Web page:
Cities around the world are running a fever. City-dwellers suffer through more sweltering temperatures in the summertime than people who live in greener areas nearby. It’s a dangerous consequence of living in what scientists call an “urban heat island.” What’s worse is that the urban heat island effect makes some neighborhoods within a city, usually those with more low-income residents and people of color, even hotter than others.
The problem is that cities were built in a way that traps heat. Satellites can see this phenomenon from space. Scientists working with NASA have used satellite data to map changes in surface temperatures from suburbs to cities, and from affluent neighborhoods to communities that have received less investment over time.
Taking cities’ temperatures and finding ways to cool them down is a matter of life and death. Extreme heat has killed more people on average each year in the US than any other weather-related event over the past 30 years.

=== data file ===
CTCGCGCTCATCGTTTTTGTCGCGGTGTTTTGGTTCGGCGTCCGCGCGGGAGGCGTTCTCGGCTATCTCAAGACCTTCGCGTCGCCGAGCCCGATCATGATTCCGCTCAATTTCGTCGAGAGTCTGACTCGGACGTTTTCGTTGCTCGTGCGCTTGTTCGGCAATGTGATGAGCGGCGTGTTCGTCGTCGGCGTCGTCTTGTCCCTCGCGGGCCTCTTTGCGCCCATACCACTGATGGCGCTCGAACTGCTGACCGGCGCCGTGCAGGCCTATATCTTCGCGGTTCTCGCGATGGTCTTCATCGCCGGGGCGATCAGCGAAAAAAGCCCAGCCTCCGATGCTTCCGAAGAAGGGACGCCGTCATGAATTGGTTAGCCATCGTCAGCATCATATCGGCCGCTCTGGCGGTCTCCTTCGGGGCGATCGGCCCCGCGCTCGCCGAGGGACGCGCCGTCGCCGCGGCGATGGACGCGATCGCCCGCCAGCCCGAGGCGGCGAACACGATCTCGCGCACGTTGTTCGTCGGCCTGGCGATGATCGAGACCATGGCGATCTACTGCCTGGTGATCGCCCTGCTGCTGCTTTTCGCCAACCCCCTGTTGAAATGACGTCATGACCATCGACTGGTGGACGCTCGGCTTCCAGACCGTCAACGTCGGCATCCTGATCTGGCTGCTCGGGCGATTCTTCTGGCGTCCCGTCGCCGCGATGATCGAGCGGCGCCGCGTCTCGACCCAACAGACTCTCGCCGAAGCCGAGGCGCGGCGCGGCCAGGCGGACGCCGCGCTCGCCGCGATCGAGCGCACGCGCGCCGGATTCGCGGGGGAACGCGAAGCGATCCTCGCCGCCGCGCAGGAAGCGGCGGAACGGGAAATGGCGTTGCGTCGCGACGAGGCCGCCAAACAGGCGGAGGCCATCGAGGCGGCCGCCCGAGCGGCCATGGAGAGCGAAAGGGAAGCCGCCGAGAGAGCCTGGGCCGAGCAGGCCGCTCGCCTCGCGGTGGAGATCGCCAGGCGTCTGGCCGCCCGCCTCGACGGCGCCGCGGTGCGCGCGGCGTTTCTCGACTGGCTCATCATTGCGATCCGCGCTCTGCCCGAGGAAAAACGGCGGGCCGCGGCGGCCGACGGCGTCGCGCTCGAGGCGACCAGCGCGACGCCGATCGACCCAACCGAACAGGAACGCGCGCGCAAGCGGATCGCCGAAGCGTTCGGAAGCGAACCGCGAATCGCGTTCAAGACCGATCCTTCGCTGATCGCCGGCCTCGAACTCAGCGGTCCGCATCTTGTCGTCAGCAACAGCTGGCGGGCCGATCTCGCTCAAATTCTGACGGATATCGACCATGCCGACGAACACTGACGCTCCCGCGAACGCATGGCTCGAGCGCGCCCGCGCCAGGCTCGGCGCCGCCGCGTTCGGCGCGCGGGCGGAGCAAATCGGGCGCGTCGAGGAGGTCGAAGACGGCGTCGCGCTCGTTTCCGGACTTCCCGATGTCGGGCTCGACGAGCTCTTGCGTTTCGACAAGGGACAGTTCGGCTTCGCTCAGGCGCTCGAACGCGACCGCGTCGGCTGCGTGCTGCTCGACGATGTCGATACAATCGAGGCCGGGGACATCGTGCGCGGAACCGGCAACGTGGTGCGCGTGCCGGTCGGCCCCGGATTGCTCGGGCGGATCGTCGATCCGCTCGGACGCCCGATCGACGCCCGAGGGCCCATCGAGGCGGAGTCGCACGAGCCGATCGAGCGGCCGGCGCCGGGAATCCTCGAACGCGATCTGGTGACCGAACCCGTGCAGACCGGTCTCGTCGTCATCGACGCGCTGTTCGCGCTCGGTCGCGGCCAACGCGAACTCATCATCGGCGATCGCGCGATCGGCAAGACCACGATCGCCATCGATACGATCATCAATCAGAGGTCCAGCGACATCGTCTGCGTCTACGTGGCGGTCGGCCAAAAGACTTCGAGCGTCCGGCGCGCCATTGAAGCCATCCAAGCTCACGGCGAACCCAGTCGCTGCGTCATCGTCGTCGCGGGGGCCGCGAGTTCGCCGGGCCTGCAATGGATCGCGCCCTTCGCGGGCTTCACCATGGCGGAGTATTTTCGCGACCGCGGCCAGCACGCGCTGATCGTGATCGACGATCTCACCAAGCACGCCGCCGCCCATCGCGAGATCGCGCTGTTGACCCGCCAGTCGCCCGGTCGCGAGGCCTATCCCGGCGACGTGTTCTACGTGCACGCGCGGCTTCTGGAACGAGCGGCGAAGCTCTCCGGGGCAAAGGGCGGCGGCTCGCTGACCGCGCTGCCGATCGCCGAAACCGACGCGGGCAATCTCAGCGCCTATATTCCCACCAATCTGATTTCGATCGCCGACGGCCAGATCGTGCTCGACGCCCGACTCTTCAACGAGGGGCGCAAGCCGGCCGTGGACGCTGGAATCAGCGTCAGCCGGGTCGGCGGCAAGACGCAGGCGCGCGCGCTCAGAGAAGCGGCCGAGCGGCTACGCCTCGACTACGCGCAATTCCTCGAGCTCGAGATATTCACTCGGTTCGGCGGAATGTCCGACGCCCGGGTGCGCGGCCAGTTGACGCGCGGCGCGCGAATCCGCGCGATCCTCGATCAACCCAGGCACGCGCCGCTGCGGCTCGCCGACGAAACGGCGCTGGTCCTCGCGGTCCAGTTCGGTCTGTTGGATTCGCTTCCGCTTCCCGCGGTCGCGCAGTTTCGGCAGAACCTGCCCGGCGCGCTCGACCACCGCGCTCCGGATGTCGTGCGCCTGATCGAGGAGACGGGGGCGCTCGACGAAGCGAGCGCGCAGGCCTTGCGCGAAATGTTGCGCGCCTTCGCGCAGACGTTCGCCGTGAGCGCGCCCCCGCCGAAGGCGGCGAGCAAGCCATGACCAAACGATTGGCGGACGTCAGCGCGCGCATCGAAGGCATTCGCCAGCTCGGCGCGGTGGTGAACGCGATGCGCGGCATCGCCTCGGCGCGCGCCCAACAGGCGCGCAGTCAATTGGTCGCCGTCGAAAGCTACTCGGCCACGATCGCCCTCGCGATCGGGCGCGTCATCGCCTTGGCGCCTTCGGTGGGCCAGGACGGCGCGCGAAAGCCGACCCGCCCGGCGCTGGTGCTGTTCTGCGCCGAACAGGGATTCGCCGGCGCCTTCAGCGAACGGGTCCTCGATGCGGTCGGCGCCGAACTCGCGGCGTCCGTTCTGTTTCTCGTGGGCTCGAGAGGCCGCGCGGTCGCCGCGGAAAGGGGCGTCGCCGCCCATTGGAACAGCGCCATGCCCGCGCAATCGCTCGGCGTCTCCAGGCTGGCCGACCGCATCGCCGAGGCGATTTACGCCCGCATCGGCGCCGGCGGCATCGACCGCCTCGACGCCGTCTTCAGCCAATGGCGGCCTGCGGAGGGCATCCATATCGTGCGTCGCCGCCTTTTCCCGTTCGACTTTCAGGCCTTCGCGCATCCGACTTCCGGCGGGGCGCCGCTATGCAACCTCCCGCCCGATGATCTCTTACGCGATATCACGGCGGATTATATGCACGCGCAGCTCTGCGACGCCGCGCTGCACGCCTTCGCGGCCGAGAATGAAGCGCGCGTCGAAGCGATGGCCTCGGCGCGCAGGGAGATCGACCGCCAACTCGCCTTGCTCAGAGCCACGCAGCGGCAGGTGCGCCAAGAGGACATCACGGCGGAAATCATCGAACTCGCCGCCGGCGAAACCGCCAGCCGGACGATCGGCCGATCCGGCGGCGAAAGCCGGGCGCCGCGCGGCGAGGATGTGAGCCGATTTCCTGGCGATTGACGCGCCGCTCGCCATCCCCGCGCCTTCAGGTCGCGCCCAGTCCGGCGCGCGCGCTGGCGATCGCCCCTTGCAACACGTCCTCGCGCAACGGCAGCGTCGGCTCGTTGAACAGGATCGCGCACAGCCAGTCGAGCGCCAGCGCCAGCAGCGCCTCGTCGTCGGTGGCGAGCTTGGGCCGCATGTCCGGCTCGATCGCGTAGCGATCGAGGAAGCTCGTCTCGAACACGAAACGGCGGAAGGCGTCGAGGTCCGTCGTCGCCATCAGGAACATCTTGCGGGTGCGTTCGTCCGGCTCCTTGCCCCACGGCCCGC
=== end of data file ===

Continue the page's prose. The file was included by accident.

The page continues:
The Verge hit the streets of New York City with thermal cameras to see if we could find our own evidence of the urban heat island effect. We were pretty shocked to see just how bad it was in the Big Apple. To see for yourself, check out our video above. You can also see our data in the map below.
You can view the full interactive version here.
The map above shows which neighborhoods in New York City are considered the most “heat-vulnerable.” In heat-vulnerable East Harlem, The Verge documented average land surface temperatures reaching as high as 110 degrees Fahrenheit. That was more than 20 degrees hotter than readings we took in the affluent Upper East Side. The Verge took these readings with a thermal camera on June 24, 2021, when air temperatures at the nearest NOAA weather station in Central Park only reached a high of 77 degrees